I don’t buy, I contribute to an adventure

How to create an economic activity and live from its creations when the barriers to entry accumulate? Finding a publisher, a distribution circuit, convincing intermediaries to associate their efforts with yours seem to be so many insurmountable activities. An economic model that is built on the relationship, storytelling techniques and participation is now available to designers.

We no longer have the desire or the energy to consume and the cupboards are full

You want to sell a cultural product, a book, a film or music. It’s going to be complicated: no one has space on their shelves anymore. The fashion is for emptiness and storage. In this case, should files or access to platforms be sold rather than objects? It is a solution, but few are those who access this mode of distribution. The actors are few, they think in tens of millions of euros or dollars. Difficult for beginners to find a place.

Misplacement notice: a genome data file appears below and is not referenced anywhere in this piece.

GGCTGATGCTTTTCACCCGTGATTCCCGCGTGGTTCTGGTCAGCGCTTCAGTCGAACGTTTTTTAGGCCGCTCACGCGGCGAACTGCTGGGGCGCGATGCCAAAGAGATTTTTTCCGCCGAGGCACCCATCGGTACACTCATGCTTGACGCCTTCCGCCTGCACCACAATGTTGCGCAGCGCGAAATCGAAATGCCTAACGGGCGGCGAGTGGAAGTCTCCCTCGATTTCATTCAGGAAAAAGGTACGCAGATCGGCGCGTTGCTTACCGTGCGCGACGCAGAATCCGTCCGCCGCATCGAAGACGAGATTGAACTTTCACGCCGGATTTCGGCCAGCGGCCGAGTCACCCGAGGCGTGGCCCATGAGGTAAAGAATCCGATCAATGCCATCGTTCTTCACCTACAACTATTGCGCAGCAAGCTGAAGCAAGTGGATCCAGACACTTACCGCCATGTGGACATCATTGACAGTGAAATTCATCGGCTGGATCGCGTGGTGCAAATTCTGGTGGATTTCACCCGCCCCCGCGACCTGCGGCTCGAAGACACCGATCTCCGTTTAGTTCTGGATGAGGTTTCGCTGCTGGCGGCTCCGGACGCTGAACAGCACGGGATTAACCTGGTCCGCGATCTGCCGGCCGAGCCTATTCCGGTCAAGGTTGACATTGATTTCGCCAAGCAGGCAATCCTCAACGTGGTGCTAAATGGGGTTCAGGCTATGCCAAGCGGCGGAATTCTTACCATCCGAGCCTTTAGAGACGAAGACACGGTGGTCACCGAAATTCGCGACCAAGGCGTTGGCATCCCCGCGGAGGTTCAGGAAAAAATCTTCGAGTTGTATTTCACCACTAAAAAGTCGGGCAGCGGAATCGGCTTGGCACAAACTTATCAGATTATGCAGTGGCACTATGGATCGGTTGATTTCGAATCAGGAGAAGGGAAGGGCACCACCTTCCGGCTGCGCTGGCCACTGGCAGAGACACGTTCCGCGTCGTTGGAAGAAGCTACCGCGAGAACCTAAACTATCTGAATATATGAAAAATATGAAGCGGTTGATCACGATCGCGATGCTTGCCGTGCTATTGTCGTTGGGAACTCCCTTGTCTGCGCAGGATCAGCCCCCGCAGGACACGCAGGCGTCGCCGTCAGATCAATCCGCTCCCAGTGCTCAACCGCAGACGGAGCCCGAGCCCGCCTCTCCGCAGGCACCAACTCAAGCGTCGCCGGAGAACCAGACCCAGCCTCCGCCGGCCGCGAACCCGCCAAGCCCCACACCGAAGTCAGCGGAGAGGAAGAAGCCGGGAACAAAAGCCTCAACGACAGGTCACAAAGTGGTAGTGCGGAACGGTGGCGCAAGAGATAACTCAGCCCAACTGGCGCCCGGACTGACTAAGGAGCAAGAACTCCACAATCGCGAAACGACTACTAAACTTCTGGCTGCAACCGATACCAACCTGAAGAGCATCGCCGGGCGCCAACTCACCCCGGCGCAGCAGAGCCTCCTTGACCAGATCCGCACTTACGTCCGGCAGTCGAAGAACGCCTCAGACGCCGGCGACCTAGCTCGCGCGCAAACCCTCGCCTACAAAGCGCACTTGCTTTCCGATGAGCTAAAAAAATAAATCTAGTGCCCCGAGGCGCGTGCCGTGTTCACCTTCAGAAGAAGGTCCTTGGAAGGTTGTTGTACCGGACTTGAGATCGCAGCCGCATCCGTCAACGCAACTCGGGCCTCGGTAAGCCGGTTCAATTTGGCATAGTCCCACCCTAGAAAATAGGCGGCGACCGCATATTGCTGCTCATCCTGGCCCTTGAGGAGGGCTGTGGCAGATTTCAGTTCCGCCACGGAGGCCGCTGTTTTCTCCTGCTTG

The difficulty does not end there. Consuming and buying are no longer a dream. On the contrary, our appetites are fading and sobriety does not spare cultural assets. Libraries, forums for discussion, online consultations or loans are all solutions to stop accumulating objects, while taking advantage of cultural goods. If you buy, it’s because you didn’t understand anything. The desire to possess is so twentieth century!

No doubt the platforms that offer to have anything delivered in a few hours have also contributed to killing desire. Immediately wanted, immediately delivered, consumed and forgotten. Desire is linked to waiting, it takes time, it must be able to settle. It is not of the same nature as impulse buying.